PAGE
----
Monday, May 21, 2018

Family Bonds Through Bird Hunting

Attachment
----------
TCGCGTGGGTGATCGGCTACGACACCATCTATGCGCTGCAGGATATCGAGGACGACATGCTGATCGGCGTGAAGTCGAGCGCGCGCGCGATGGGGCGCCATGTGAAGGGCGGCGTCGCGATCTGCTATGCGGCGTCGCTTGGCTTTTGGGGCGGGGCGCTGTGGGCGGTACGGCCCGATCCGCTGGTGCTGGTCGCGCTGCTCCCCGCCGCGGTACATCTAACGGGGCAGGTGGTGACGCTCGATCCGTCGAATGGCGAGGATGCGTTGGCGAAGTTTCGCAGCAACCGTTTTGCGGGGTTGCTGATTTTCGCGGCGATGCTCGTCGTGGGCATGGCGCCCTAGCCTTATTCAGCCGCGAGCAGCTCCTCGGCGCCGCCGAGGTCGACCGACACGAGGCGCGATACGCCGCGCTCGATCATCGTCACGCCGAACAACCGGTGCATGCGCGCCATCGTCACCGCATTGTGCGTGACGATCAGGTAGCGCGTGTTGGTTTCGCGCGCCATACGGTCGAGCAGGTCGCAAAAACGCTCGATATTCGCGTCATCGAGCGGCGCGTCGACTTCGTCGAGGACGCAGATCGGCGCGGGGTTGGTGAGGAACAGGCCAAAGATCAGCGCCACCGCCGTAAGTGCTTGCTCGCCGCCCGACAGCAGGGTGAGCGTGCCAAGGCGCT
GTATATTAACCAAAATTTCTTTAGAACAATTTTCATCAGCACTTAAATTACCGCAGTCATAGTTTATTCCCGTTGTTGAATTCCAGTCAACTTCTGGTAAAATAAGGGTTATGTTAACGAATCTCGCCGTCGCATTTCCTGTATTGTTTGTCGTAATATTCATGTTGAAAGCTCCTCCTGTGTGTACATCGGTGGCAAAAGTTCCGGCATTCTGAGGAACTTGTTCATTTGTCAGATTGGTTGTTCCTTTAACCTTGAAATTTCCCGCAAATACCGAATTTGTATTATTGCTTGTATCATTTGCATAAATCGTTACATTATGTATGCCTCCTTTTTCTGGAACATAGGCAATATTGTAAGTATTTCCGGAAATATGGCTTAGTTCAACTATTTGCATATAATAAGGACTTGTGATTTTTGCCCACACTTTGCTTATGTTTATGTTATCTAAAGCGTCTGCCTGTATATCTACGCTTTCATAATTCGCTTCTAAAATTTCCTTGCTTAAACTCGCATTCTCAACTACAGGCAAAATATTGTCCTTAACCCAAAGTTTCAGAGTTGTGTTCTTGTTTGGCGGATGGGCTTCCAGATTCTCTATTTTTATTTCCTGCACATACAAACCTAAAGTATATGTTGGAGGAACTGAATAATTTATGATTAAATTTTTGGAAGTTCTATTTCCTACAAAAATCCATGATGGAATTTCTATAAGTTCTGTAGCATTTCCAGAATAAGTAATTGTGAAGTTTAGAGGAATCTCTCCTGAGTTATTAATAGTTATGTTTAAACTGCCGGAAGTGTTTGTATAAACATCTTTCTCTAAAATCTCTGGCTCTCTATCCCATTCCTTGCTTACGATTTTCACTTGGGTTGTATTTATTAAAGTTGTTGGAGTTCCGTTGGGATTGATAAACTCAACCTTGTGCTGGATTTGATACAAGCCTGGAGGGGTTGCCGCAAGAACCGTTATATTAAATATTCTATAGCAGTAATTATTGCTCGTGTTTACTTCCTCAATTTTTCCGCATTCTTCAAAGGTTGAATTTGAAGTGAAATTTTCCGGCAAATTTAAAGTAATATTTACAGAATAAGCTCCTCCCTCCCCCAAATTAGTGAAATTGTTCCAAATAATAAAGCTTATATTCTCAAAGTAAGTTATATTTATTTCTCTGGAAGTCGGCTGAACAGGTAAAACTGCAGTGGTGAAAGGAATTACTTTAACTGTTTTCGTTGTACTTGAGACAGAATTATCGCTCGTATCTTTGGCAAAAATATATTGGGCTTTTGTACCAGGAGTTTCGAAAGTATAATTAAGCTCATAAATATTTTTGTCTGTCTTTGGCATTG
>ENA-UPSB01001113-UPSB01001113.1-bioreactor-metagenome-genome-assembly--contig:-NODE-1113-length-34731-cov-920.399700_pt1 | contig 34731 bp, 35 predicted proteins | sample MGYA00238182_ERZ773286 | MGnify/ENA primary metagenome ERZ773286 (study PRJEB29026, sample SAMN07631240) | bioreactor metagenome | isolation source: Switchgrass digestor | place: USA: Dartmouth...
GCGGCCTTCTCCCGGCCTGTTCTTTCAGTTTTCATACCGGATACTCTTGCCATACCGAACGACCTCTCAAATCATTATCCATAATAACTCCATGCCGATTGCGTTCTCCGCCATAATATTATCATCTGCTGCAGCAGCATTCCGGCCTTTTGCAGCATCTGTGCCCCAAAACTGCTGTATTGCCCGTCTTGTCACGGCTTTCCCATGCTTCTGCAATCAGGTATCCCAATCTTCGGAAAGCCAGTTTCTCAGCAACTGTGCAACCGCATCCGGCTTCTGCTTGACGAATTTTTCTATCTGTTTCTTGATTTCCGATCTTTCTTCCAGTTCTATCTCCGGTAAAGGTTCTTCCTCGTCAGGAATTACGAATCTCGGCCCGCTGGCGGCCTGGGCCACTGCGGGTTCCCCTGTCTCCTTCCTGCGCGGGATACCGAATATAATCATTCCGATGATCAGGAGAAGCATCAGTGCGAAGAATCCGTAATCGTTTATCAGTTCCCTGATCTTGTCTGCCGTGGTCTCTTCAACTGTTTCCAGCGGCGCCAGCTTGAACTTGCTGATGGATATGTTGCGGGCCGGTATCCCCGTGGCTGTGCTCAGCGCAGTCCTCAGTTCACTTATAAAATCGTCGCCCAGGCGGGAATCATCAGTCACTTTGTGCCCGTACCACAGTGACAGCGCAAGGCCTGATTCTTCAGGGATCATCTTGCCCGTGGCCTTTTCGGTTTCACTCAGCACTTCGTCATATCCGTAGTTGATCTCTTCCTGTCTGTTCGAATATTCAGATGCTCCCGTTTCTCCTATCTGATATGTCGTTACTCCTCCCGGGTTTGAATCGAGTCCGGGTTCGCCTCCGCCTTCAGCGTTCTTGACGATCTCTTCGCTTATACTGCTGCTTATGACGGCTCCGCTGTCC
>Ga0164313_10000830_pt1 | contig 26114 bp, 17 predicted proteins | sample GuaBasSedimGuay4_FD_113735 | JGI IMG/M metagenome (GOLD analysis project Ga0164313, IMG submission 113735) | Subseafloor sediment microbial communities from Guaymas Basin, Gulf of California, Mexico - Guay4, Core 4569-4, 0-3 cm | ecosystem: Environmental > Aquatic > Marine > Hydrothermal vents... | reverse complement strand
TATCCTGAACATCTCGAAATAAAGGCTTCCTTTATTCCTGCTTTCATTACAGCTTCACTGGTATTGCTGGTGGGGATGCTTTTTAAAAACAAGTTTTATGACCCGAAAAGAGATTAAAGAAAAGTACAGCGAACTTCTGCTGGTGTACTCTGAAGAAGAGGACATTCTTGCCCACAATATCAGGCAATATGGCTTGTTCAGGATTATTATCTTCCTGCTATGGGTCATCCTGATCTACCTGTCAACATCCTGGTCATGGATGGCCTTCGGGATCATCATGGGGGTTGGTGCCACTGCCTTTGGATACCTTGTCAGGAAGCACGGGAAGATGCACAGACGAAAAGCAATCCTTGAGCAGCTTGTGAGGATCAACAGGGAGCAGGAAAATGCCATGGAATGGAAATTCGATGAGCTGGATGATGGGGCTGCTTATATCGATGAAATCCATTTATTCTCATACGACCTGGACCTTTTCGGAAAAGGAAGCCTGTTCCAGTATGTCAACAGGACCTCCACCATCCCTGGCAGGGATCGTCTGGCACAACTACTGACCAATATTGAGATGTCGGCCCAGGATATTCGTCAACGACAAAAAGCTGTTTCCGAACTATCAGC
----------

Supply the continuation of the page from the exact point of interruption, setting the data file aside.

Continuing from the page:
Bird Hunting Bonds a Family Bill Cooper For 3/28/18 I always enjoy watching families have fun together in the outdoors. The time spent together is often some of the greatest moments of their lives, simply enjoying outdoor recreation activities together. Few other things in life bring families closer together than relaxing and having pure